This month, we’re talking about smart things we did to sell our debut books.

Of course, my agent was the one who actually sold BRIANNA ON THE BRINK, but when I look back at my own role in that process, I can see now what helped and what didn’t.

But first, a little background. Fresh out of graduate school, I was certain of my genre as a writer. That genre was literary fiction. It was what I read, and it I was what I loved. One look at a bookshelf in my house (documented here) will tell you I still do love it. Back then, though, I was determined to not just read, but to write and sell literary fiction. And I even got partway there, since the manuscript that landed me a fantastic agent was, technically, literary and written for adults.

The thing is, once that manuscript went out on submission to publishers, we kept hearing back from editors who commented on how “young adult” the voice sounded. Some wanted to know if I’d ever considered writing a YA novel. I hadn’t, but that quickly changed.

Listening to the feedback from readers who were also publishing pros was, hands down, THE smartest thing I did to contribute to the eventual sale of BRIANNA. I rewrote that first manuscript in an attempt to morph it from one genre to another. It didn’t sell, but I had dipped my toe into the YA pool, and the water was lovely. When I started drafting BRIANNA, I wrote for my new target genre (YA) and for my new age group (older teens) from day one. The eventual result was my debut novel, which was released this spring and, thankfully, has received some great reviews so far.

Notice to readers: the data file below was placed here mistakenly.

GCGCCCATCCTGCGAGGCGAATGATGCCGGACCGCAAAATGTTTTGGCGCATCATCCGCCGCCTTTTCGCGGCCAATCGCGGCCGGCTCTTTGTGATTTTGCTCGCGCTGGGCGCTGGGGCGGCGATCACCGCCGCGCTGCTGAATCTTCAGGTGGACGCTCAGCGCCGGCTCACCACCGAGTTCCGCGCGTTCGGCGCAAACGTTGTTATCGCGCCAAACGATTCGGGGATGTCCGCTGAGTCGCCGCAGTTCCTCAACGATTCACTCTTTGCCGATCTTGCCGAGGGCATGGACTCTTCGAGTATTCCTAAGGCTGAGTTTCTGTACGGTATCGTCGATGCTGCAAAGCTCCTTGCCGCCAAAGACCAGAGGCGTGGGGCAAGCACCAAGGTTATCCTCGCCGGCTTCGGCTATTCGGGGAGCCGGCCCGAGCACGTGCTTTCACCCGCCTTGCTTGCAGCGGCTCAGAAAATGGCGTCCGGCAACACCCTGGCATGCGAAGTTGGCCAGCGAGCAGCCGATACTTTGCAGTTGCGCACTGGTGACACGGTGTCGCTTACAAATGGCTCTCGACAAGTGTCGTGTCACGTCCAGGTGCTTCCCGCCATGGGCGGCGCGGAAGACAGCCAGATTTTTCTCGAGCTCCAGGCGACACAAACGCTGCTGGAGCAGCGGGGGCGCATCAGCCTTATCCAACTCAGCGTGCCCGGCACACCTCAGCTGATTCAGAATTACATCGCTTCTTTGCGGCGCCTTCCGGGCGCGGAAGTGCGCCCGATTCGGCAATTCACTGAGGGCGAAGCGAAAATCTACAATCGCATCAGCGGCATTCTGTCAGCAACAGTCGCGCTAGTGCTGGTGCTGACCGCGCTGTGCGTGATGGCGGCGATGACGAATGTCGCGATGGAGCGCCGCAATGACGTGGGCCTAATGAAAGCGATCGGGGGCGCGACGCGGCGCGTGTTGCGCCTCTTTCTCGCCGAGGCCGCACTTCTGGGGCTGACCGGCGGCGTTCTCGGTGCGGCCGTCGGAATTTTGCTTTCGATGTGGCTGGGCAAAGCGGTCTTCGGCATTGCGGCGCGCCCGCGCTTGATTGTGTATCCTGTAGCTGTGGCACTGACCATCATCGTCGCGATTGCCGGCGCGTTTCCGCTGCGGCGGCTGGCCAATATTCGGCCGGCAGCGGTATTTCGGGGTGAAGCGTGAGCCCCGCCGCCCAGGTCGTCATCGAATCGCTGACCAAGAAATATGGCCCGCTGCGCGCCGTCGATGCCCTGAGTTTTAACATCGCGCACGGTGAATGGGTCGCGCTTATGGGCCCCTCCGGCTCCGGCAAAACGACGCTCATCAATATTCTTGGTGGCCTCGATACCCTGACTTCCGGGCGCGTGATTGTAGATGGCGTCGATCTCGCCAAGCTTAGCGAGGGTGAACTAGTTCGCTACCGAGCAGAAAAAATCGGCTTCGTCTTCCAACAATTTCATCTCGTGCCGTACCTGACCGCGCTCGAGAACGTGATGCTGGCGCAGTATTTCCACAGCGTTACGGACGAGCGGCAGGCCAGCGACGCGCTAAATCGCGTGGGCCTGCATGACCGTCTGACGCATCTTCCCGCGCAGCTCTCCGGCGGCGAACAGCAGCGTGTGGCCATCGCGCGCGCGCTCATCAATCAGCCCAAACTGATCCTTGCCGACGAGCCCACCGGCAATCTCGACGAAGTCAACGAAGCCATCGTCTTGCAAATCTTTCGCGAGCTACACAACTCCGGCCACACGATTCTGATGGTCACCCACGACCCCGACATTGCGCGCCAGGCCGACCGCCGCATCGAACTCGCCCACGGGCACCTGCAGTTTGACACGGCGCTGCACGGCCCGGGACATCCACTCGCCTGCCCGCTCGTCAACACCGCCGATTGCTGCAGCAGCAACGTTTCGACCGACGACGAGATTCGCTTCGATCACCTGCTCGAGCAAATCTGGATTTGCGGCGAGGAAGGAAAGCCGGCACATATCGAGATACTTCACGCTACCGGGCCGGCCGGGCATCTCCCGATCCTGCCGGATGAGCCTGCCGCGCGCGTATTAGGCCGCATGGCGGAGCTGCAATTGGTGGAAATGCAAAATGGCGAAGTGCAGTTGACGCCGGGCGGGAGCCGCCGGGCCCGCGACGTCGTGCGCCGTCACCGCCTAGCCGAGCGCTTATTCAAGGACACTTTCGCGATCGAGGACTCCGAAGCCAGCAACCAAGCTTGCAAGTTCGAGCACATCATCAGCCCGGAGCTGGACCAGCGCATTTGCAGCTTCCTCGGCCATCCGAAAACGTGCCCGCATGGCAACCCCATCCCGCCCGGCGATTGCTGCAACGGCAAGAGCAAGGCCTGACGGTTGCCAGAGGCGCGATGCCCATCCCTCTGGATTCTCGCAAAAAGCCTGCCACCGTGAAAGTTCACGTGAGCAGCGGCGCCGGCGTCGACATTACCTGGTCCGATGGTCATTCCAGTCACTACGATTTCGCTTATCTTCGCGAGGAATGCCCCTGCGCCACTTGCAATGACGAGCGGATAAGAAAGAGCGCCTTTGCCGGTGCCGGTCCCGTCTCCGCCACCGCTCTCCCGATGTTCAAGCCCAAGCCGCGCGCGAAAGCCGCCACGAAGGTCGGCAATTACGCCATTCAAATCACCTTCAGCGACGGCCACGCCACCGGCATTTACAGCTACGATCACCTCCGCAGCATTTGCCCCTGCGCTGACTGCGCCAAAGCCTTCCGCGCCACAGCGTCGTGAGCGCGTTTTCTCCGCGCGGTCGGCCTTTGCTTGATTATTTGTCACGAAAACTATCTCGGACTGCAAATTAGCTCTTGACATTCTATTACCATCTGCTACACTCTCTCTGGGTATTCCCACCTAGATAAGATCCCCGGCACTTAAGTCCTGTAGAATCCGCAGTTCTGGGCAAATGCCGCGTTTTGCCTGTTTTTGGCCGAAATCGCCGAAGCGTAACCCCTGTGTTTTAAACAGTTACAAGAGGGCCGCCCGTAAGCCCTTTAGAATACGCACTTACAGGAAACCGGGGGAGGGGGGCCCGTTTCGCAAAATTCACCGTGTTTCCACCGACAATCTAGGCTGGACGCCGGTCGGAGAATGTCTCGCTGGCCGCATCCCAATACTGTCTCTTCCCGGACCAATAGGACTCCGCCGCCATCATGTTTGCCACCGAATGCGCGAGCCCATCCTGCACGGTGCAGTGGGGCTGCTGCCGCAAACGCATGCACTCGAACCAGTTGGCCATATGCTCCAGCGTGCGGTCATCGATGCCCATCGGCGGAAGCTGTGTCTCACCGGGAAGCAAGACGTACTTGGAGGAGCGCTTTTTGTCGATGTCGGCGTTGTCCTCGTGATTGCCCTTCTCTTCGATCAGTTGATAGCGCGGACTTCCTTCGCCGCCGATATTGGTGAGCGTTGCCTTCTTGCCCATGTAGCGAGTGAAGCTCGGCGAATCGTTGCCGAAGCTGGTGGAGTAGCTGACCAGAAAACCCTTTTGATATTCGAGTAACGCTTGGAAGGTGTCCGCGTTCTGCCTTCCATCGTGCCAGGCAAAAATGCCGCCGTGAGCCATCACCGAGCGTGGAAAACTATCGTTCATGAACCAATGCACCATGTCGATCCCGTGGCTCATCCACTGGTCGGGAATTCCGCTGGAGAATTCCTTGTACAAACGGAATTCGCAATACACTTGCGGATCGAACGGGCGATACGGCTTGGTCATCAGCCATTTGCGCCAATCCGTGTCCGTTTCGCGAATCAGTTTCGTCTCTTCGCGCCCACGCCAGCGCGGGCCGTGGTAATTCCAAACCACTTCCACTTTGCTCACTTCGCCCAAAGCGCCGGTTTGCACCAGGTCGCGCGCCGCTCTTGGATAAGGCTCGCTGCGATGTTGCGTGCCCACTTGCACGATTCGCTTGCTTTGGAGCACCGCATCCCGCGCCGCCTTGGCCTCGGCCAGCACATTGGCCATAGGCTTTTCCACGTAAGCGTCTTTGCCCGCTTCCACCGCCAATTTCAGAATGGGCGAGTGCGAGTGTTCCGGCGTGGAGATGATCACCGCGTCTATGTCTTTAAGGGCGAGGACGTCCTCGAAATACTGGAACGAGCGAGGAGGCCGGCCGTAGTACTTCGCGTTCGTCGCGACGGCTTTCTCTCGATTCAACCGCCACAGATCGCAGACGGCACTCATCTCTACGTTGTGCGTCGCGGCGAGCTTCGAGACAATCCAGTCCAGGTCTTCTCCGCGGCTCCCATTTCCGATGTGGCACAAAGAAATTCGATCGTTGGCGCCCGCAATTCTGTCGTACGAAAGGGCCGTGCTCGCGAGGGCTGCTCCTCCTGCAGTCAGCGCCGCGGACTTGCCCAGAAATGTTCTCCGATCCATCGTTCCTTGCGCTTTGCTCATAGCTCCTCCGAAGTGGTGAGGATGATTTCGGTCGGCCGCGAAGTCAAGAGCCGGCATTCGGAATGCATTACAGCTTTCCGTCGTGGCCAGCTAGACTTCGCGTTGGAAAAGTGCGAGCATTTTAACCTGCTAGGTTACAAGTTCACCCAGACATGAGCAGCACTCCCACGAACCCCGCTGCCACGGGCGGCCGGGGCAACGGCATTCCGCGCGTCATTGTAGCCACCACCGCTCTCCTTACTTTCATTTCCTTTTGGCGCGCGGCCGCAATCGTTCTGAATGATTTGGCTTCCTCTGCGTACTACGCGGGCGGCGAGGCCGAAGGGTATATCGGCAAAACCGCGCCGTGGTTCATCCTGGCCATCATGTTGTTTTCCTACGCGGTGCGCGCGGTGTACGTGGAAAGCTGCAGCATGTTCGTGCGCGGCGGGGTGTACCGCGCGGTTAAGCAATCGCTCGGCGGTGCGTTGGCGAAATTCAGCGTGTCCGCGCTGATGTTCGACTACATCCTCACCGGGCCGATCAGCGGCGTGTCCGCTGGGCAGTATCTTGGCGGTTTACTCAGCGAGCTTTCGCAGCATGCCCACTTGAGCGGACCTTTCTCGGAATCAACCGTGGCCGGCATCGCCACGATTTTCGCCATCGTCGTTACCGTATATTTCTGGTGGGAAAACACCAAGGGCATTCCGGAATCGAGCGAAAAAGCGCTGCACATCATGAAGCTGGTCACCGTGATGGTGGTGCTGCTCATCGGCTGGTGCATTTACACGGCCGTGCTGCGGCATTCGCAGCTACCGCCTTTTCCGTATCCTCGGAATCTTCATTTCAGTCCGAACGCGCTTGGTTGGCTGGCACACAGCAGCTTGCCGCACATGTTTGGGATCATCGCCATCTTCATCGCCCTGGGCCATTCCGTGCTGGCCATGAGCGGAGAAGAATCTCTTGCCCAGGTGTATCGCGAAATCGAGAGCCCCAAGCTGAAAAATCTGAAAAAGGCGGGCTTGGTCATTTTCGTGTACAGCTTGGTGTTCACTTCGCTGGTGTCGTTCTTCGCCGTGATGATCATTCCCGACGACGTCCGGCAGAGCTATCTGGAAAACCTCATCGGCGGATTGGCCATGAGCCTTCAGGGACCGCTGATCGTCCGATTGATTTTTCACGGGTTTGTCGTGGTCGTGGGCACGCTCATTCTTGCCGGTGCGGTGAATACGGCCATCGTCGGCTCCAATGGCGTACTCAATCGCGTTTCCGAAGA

So, the lesson? Listen to what your readers are saying about your drafts. Pay attention when one of them begins a sentence with, “Have you ever thought about…” It might just be the thing that makes you dip your toe into a lovely new pool.

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Should kids be allowed to read whatever they want?

During our #classof2k13 Twitter chat on Tuesday night, some really interesting questions came up. One of these had to do with books that are appropriate for kids to read and who should act as gatekeepers for what they do read.

Since my contemporary young adult novel, BRIANNA ON THE BRINK, deals with the mature subject matter of unprotected sex and the very real consequences thereof, this is a topic near and dear to my writerly heart. Did I hesitate about tackling this obviously controversial subject when it came to telling Brianna’s story? Not really, and here’s why:

I can’t remember not being a reader. Not only that, but I can’t remember not being a reader who was allowed to read pretty much anything my heart desired. It wasn’t that my parents didn’t care. Quite the opposite. My mother was/is a voracious reader and former university professor who seemed to know how to open the gates for her daughter to become a lifelong reader as well. Set me loose in a library or a bookstore, and I’d be off, scouring the shelves for whatever was interesting to me at the time. Horse stories? Check. Dog stories? Check. James Herriot books that led to biographies that led to poetry that led to classics and even books that had been banned in their eras due to controversial content? You bet.